Sept. 11: 4 top lessons for EMS as we remember

The 15th anniversary is a time for quiet reflection and remembrance as well as a chance to discuss top lessons learned from a multitude of events since 9/11

The 15th anniversary of the Sept. 11 attacks is upon us. For many of us, that day was a transformative moment in time, when "terror attack" became a household phrase and billions of dollars were spent strengthening homeland security.

Over the years, ceremonies have been held, memorials built and museums created to record this date in American history. However, I suspect that most of us who were EMS providers on Sept. 11, 2001 will spend a part of the day in quiet reflection, thinking about what we were doing at the time and the rush of mixed emotions as hundreds of public safety providers and thousands of civilians lost their lives.

During the past 15 years, the lessons learned from a multitude of events are becoming clear. Here are my top four lessons to remember.

Lesson #1: Violent, large sale attacks will occur at any time and in any place.
Regardless of our efforts to prevent them no venue — schools, theaters, workplaces, public spaces, concerts or military installations — and no segment of the population is totally immune from a lone wolf or well-coordinated group.

Lesson #2: EMS must be prepared.
Because of lesson #1, EMS and other public safety agencies must be trained, equipped and prepared to respond to these incidents. "It will never happen here" should never be in a public safety provider’s vocabulary, nor can it be the mantra of a response agency.

Lesson #3: Preparation is easier said than done.
Even though a lot of money has been spent on homeland defense and security, the level of response to domestic attacks has been inconsistent. Government must continue to provide funding necessary to support agencies in their efforts to prevent and respond to major incidents. Agencies must ensure that plans, training and resources are appropriate and relevant. Providers must take the training seriously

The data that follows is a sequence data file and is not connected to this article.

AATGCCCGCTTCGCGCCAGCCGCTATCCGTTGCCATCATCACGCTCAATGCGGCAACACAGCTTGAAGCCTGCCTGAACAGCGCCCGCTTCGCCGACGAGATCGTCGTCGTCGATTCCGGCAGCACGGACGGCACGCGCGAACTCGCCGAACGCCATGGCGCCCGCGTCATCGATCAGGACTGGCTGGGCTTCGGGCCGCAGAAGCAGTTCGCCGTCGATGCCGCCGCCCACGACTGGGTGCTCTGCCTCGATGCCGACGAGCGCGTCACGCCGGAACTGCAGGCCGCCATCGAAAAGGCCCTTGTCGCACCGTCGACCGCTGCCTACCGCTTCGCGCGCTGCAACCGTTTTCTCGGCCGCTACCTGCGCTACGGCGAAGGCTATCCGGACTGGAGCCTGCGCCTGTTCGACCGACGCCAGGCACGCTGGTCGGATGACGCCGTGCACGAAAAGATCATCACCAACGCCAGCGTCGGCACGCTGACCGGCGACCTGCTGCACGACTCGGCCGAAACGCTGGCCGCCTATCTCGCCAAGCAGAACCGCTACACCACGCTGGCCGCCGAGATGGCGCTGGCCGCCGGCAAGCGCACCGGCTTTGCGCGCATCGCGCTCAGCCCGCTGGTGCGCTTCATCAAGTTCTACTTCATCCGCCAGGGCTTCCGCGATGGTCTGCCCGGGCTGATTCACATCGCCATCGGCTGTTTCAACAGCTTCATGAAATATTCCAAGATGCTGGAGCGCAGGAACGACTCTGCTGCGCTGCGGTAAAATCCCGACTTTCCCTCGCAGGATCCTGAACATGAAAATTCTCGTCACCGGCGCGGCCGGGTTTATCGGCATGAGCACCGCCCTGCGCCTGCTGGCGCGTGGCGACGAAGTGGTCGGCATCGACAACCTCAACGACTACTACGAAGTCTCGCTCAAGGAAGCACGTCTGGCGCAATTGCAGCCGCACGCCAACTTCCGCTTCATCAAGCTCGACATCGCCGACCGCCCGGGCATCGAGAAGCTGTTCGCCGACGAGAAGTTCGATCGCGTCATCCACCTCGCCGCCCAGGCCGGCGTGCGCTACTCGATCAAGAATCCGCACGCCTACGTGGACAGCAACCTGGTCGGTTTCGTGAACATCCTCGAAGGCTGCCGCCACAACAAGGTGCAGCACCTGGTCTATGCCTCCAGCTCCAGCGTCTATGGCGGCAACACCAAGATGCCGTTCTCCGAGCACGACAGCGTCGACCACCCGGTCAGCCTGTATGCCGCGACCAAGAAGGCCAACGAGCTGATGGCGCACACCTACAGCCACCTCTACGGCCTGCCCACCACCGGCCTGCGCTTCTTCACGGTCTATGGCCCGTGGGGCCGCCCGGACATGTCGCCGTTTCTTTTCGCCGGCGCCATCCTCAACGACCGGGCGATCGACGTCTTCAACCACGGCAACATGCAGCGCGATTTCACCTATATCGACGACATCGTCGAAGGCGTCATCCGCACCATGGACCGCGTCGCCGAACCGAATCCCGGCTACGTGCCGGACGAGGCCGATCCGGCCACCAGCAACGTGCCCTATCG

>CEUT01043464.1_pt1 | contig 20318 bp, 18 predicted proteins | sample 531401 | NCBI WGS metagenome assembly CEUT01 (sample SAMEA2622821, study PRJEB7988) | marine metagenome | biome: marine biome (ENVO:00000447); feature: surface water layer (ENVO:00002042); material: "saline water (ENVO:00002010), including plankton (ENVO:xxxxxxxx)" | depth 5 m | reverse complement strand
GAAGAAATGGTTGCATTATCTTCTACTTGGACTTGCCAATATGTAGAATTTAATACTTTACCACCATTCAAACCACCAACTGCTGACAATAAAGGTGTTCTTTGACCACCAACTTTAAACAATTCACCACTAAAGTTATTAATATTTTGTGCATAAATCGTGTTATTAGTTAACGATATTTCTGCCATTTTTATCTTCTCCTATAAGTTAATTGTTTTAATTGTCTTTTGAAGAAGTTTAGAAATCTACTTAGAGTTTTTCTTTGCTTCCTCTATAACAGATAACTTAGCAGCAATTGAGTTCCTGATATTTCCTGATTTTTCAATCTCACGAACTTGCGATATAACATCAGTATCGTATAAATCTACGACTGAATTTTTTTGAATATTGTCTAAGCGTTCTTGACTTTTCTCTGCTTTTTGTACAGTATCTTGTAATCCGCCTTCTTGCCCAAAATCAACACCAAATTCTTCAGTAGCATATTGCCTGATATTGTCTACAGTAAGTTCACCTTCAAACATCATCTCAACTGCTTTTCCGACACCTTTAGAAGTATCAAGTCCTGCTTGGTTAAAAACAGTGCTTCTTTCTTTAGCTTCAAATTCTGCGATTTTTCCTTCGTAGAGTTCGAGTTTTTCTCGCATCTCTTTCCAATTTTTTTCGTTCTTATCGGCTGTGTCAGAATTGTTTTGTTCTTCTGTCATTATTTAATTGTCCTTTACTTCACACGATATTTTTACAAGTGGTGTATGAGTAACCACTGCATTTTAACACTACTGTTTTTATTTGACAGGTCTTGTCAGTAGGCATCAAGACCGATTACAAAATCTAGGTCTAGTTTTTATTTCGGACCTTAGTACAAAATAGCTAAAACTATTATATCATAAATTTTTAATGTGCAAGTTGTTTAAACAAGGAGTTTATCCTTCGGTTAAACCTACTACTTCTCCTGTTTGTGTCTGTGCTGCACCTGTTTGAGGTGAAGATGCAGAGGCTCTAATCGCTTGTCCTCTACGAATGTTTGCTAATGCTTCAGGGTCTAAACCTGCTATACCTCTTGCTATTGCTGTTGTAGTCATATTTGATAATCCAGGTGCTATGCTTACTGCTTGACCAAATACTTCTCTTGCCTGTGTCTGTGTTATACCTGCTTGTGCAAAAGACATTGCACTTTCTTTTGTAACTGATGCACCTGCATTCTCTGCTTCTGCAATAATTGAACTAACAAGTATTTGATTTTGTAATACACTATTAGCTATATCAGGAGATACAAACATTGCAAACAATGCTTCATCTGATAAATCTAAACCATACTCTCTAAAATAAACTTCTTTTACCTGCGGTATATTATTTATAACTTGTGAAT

Lesson #4: Planning and training must be multijurisdictional.
Current Department of Homeland Security guidelines recommend early entry of EMS providers into a warm zone to initiate basic trauma care, while being escorted and guarded by law enforcement officers. The rescue task force might seem like a crazy idea, but it becomes doable if there is enough training for EMS providers and law enforcement officers to be more comfortable and confident working together. Communications among agencies is critical to operational success, from radio systems to common language and protocol.

A final note: I know that many EMS1 readers were barely in grade school in 2001. For you, 9/11 is truly a piece of history, perhaps abstract and hard to grasp its significance to EMS in 2016. Sadly, there have been many incidents since then — Sandy Hook, Boston, San Bernardino, Aurora, Blacksburg and Orlando.

I hope that you understand how important you are to the safety fabric that wraps around your community. Most days, maybe all days, you’ll perform your duties without fanfare and without public recognition. However, when that horrible day comes, you will be asked to perform above and beyond the call of the every day. Your community depends upon that.

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